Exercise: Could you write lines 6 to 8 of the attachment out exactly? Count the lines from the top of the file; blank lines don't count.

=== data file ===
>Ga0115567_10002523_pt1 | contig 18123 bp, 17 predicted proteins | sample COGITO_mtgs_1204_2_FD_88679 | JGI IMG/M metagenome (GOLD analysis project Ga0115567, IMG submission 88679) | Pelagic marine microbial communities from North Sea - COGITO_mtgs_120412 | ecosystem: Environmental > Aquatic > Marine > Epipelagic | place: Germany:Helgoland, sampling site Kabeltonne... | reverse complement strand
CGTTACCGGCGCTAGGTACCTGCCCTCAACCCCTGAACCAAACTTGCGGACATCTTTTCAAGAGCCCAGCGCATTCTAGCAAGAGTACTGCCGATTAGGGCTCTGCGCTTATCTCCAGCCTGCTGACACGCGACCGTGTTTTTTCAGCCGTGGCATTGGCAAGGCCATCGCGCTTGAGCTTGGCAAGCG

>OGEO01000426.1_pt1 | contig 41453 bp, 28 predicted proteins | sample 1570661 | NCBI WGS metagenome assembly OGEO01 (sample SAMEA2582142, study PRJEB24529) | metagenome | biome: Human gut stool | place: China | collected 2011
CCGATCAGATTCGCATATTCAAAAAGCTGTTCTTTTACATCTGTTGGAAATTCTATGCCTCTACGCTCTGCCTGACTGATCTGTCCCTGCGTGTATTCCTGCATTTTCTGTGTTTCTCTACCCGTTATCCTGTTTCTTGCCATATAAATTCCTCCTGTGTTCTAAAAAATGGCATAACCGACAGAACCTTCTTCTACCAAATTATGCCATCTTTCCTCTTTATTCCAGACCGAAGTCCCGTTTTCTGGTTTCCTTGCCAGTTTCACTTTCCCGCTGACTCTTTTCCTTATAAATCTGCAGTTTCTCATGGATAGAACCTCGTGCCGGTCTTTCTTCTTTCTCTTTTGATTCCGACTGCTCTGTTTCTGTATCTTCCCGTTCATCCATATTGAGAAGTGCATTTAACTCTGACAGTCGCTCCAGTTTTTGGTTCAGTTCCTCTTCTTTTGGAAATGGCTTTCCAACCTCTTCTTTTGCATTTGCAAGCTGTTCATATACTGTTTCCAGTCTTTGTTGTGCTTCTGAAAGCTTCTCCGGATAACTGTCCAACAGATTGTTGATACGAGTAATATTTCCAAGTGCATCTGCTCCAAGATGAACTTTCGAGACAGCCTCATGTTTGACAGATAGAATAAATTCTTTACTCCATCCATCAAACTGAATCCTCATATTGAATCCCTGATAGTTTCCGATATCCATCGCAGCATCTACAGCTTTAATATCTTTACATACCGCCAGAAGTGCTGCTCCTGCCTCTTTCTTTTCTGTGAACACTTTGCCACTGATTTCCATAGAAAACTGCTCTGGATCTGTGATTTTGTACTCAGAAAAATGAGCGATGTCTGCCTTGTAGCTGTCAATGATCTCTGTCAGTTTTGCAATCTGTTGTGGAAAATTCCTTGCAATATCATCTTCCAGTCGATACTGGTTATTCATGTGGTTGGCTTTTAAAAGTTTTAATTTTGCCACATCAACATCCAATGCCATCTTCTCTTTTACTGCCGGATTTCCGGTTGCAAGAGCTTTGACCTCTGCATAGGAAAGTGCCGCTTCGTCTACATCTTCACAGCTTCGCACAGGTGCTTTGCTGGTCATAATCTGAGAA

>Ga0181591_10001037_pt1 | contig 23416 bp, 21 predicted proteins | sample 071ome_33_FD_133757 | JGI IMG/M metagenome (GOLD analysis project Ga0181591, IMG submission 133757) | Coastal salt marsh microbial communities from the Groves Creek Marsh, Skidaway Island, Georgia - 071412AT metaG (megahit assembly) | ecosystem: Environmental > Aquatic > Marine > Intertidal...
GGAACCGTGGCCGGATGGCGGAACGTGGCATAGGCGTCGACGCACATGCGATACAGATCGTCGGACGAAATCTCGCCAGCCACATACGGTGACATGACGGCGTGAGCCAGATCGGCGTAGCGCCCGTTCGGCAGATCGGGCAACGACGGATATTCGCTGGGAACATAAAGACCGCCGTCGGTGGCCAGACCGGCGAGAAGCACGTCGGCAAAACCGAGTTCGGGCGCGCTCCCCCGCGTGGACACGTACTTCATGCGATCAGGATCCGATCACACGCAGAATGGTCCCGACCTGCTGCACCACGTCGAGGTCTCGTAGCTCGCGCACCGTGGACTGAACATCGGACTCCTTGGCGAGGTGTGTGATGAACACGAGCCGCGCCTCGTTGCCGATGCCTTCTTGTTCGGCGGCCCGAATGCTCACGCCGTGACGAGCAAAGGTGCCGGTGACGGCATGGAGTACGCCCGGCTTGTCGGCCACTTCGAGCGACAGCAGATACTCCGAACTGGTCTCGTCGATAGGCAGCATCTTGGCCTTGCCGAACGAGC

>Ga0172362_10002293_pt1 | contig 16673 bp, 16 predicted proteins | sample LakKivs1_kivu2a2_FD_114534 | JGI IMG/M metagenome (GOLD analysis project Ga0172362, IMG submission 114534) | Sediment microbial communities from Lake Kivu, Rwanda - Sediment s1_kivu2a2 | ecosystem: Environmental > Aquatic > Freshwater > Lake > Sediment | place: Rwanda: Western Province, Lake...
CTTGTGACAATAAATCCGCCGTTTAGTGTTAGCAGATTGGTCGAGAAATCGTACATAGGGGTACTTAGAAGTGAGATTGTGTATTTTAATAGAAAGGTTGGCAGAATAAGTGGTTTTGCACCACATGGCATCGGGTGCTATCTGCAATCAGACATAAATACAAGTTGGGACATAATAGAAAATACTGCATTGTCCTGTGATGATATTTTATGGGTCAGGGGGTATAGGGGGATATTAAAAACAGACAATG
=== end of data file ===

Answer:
GGAACCGTGGCCGGATGGCGGAACGTGGCATAGGCGTCGACGCACATGCGATACAGATCGTCGGACGAAATCTCGCCAGCCACATACGGTGACATGACGGCGTGAGCCAGATCGGCGTAGCGCCCGTTCGGCAGATCGGGCAACGACGGATATTCGCTGGGAACATAAAGACCGCCGTCGGTGGCCAGACCGGCGAGAAGCACGTCGGCAAAACCGAGTTCGGGCGCGCTCCCCCGCGTGGACACGTACTTCATGCGATCAGGATCCGATCACACGCAGAATGGTCCCGACCTGCTGCACCACGTCGAGGTCTCGTAGCTCGCGCACCGTGGACTGAACATCGGACTCCTTGGCGAGGTGTGTGATGAACACGAGCCGCGCCTCGTTGCCGATGCCTTCTTGTTCGGCGGCCCGAATGCTCACGCCGTGACGAGCAAAGGTGCCGGTGACGGCATGGAGTACGCCCGGCTTGTCGGCCACTTCGAGCGACAGCAGATACTCCGAACTGGTCTCGTCGATAGGCAGCATCTTGGCCTTGCCGAACGAGC

>Ga0172362_10002293_pt1 | contig 16673 bp, 16 predicted proteins | sample LakKivs1_kivu2a2_FD_114534 | JGI IMG/M metagenome (GOLD analysis project Ga0172362, IMG submission 114534) | Sediment microbial communities from Lake Kivu, Rwanda - Sediment s1_kivu2a2 | ecosystem: Environmental > Aquatic > Freshwater > Lake > Sediment | place: Rwanda: Western Province, Lake...
CTTGTGACAATAAATCCGCCGTTTAGTGTTAGCAGATTGGTCGAGAAATCGTACATAGGGGTACTTAGAAGTGAGATTGTGTATTTTAATAGAAAGGTTGGCAGAATAAGTGGTTTTGCACCACATGGCATCGGGTGCTATCTGCAATCAGACATAAATACAAGTTGGGACATAATAGAAAATACTGCATTGTCCTGTGATGATATTTTATGGGTCAGGGGGTATAGGGGGATATTAAAAACAGACAATG